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HomeFeatures E3 Retrospective: A Look Back at Gaming's Iconic Trade Show
E3 Retrospective: A Look Back at Gaming's Iconic Trade Show
Posted on Wednesday, May 21 @ 17:35:00 Eastern by Alex_Osborn
The very first Electronic Entertainment Expo was home to Sony's first foray into the gaming industry with the announcement of PlayStation. In addition, Sega came to the show with Sega Saturn, hoping to put Nintendo on its heels. At the time, the Big N was working on its follow up to Super Nintendo, which was codenamed Ultra 64. This was also the year Nintendo debuted its Virtual Boy console, which turned out to be a complete disaster.
The following year was a monumental one for game announcements. Nintendo pulled back the curtain on its next console, Nintendo 64, as well as the machine's first killer-app, Super Mario 64. Capcom announced Resident Evil, Sony revealed Naughty Dog's Crash Bandicoot, Eidos unveiled Tomb Raider, and Sega debuted Nights Into Dreams... And if that wasn't enough, Square Enix released a video showcasing Final Fantasy VII. Yeah, E3 1996 was huge for gamers.
In addition to the reveal of what is (in my humble opinion) one of the very greatest games of all time—that being Metal Gear Solid, of course—a whole bunch of first-person shooters got plenty of attention at E3 in '97. The most notable of these include Half-Life and Unreal. On the Sega front, Panzer Dragoon Saga was revealed, and Nintendo 64's infamous Superman game got some undeserved attention.
Believe it or not, it was all the way back in 1998 that Duke Nukem Forever was first revealed. Yup, the train wreck of a game that was only just released a couple of years ago, proving that more development time isn't always necessarily a good thing. On a happier note, E3 1998 also brought with it a stunning presentation of The Legend of Zelda: Ocarina of Time. Love that game.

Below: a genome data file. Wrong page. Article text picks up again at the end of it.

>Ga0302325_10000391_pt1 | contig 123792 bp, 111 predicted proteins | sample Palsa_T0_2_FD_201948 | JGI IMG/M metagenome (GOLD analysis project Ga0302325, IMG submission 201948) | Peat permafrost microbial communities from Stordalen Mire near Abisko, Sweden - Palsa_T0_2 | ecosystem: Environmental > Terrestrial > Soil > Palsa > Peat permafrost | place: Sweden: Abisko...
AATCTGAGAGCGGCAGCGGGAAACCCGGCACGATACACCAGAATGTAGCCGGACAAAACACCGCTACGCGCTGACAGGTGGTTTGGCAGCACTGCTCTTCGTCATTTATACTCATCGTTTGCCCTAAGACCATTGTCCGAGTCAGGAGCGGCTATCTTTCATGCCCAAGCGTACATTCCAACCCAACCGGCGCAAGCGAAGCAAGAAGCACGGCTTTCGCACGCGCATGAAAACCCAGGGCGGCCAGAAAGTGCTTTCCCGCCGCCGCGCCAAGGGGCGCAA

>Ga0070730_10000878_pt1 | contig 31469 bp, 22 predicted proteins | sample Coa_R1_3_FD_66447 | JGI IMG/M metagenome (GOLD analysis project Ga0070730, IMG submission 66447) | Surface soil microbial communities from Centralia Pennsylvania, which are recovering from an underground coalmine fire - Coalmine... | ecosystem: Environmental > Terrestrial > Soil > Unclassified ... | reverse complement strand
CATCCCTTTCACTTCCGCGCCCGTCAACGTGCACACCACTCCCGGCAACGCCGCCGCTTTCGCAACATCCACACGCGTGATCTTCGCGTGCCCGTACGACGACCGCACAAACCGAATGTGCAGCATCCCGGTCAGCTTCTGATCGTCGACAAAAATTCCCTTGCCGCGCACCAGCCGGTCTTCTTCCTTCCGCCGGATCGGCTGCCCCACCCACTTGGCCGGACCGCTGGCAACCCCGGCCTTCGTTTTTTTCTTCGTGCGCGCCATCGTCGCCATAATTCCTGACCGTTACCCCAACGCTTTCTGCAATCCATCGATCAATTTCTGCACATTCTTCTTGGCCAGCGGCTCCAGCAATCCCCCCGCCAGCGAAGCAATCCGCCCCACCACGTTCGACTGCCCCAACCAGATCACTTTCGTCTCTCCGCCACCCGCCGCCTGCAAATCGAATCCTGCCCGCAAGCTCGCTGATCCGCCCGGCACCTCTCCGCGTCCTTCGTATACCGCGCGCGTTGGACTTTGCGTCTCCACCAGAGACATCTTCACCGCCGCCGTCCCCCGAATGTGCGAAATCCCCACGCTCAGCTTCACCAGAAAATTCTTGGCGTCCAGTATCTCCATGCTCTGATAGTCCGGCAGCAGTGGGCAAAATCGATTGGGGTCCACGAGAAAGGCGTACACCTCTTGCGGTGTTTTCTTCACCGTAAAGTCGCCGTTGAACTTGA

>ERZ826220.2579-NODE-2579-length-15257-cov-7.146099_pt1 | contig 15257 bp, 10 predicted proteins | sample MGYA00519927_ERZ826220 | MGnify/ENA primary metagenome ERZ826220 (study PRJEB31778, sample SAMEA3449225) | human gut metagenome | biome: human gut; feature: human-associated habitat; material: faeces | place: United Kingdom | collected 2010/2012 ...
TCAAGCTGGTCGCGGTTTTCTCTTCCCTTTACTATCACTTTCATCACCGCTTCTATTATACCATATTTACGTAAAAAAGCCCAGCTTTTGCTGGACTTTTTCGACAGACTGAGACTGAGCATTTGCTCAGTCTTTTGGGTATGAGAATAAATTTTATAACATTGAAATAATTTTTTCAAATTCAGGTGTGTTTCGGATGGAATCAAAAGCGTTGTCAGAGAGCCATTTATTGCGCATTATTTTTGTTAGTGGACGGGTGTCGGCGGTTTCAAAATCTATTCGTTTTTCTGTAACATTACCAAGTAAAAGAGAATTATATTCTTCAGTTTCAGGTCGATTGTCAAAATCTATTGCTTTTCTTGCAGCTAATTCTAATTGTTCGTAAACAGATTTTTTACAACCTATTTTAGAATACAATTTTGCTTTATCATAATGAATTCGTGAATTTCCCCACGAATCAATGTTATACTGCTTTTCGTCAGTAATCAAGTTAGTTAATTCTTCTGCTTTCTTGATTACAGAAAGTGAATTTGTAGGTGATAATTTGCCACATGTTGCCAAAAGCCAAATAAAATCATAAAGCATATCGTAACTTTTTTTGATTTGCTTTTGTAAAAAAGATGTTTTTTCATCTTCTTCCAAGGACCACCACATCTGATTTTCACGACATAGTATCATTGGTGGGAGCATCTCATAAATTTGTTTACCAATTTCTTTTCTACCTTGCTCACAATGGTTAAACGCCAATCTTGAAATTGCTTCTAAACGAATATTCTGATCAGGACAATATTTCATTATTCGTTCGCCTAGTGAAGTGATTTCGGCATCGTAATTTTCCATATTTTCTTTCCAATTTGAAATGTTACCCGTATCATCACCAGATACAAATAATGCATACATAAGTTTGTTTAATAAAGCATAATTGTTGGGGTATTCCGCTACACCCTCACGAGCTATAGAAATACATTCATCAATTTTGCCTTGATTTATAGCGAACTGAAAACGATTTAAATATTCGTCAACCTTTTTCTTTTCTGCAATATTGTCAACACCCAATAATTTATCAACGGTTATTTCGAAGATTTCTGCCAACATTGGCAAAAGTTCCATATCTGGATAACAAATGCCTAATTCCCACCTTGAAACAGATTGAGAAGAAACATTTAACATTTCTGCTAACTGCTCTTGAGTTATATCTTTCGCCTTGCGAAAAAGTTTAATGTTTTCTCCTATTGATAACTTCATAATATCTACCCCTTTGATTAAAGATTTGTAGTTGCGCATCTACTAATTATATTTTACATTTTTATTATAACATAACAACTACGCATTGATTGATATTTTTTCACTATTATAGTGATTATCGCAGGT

The next generation of consoles got its start when Sega announced the Dreamcast, which, coincidentally, would end up being the final gaming machine the company would ever make. Nintendo also lifted the lid on its upcoming gaming box, which at the time was codenamed the Dolphin. We now know it as the purple lunchbox-looking thing called the GameCube.
Sony's successor to the original PlayStation, aptly named the PlayStation 2, made an impressive debut along with Hideo Kojima's Metal Gear Solid 2: Sons of Liberty. Microsoft's foray into the game console business was underway as well, with Xbox still in the early development phase. In addition, Halo, which at the time was a 3rd person title for PC, was shown. Little did we know that Bungie's shooter would end up redefining the console FPS and single-handedly making the Xbox a success.
E3 2001 was a big year for gamers, as both Microsoft and Nintendo showed off their brand-new consoles, the Xbox and GameCube, respectively. The Big M's launch lineup was featured at the expo, including titles like Halo: Combat Evolved, Oddworld: Munch's Odysee, and Project Gotham Racing. Nintendo, meanwhile, showed off a number of GCN titles, including Super Smash Bros. Melee, Luigi's Mansion, and Pikmin. Sadly, the Dreamcast was struggling to stay alive, with little more than Sonic Adventure 2 to interest gamers at the show.
The Electronic Entertainment Expo only grew larger in 2002 with Microsoft, Sony, and Nintendo firing on all cylinders. The Big N had a number of exciting GameCube titles to show, not the least of which included the beloved Metroid Prime and a new Zelda game, which featured a polarizing art style. Meanwhile, Microsoft unveiled Xbox Live, and had exclusives to show like Ninja Gaiden and Panzer Dragoon Orta. Finally, on the PlayStation 2 front, gamers got a look at Ratchet & Clank, Sly Cooper, and the Disney Square mash-up, Kingdom Hearts.
E3 2003 was a big year for shooters. Valve's Half-Life 2 got some time in the sun, as well as Bungie's sequel to Halo: Combat Evolved. At the time, I doubt anyone thought Halo 2 would become the Xbox Live phenomenon that would end up changing the online gaming landscape forever. Oh yeah, and Sony's foray into the handheld gaming space with the PSP got some attention.
Nintendo made quite a splash at E3 in 2004 with its new two-screen handheld, Nintendo DS. The company also brought longtime fans to tears with a reveal trailer for The Legend of Zelda: Twilight Princess. Sony showed off the PSP and teased a PS3 reveal for the following year. Meanwhile, Microsoft continued to throw its eggs in the Halo basket, showing off Halo 2 multiplayer.